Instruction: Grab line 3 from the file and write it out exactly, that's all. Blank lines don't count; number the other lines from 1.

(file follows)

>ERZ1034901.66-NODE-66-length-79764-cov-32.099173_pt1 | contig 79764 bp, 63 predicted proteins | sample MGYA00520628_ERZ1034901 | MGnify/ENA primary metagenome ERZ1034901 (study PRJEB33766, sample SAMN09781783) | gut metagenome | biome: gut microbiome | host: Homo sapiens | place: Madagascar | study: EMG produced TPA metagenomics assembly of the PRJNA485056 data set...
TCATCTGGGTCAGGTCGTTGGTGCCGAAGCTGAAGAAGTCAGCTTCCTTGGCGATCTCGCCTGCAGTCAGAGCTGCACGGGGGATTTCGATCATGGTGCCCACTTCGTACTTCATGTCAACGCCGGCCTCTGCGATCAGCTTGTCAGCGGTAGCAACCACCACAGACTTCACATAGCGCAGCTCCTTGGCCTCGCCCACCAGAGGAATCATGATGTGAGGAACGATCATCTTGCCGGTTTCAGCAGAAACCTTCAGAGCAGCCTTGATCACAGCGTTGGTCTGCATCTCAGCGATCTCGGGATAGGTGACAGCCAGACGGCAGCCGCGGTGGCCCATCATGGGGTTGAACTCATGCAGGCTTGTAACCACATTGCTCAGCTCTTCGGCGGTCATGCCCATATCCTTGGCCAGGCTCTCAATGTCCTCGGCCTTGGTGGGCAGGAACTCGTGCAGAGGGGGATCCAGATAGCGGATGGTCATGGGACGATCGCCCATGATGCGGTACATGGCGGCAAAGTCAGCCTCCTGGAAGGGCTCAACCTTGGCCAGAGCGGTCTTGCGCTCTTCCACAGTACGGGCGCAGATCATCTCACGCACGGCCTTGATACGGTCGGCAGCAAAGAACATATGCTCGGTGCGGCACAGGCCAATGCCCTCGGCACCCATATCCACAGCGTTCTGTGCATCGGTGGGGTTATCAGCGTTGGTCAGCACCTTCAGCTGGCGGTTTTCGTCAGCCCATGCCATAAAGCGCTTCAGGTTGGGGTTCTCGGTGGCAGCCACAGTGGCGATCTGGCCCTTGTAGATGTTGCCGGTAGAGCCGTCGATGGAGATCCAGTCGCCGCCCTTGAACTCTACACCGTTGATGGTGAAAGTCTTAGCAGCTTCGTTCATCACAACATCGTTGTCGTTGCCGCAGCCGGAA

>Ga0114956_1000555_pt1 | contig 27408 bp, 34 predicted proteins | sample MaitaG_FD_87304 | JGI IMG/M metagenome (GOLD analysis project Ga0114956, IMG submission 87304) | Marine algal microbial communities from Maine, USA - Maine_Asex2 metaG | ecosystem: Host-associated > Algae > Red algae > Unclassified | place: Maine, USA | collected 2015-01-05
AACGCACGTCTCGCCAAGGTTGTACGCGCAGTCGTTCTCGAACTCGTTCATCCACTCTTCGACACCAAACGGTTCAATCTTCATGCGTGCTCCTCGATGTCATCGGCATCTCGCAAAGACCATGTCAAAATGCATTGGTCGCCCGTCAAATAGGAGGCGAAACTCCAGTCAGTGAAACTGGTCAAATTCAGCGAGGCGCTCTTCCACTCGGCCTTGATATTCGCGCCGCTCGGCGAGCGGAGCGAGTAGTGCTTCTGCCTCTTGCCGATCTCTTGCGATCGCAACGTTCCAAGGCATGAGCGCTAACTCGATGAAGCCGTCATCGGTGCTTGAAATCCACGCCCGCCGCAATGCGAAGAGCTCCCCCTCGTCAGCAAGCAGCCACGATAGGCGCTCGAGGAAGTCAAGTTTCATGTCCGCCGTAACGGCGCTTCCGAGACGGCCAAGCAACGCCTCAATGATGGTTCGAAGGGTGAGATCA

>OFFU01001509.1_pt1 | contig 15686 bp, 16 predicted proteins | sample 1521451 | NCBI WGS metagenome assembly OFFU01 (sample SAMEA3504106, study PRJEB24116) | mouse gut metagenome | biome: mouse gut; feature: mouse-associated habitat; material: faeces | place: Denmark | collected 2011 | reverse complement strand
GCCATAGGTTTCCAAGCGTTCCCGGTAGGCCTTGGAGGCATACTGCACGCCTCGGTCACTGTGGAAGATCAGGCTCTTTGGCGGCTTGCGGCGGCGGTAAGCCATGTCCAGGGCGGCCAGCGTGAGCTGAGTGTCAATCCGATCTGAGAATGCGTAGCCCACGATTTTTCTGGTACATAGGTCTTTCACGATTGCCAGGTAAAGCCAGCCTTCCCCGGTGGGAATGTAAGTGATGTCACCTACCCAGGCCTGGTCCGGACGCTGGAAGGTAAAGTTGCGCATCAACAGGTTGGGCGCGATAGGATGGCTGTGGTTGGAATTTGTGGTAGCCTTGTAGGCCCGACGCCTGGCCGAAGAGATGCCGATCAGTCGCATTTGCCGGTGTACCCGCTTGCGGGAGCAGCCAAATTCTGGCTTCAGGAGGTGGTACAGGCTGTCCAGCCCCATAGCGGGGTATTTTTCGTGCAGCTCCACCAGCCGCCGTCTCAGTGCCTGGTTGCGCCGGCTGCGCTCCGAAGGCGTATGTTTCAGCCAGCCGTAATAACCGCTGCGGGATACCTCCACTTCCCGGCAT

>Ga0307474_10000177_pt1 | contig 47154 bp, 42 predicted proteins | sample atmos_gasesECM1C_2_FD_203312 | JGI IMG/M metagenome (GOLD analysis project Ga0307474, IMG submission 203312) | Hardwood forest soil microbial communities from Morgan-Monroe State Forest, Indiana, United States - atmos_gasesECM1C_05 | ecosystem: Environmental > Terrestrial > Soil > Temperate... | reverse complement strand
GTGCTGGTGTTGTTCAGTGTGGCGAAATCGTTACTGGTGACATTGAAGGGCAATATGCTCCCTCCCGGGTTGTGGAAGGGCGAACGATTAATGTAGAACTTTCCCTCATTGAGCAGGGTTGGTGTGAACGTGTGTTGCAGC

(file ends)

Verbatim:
>Ga0114956_1000555_pt1 | contig 27408 bp, 34 predicted proteins | sample MaitaG_FD_87304 | JGI IMG/M metagenome (GOLD analysis project Ga0114956, IMG submission 87304) | Marine algal microbial communities from Maine, USA - Maine_Asex2 metaG | ecosystem: Host-associated > Algae > Red algae > Unclassified | place: Maine, USA | collected 2015-01-05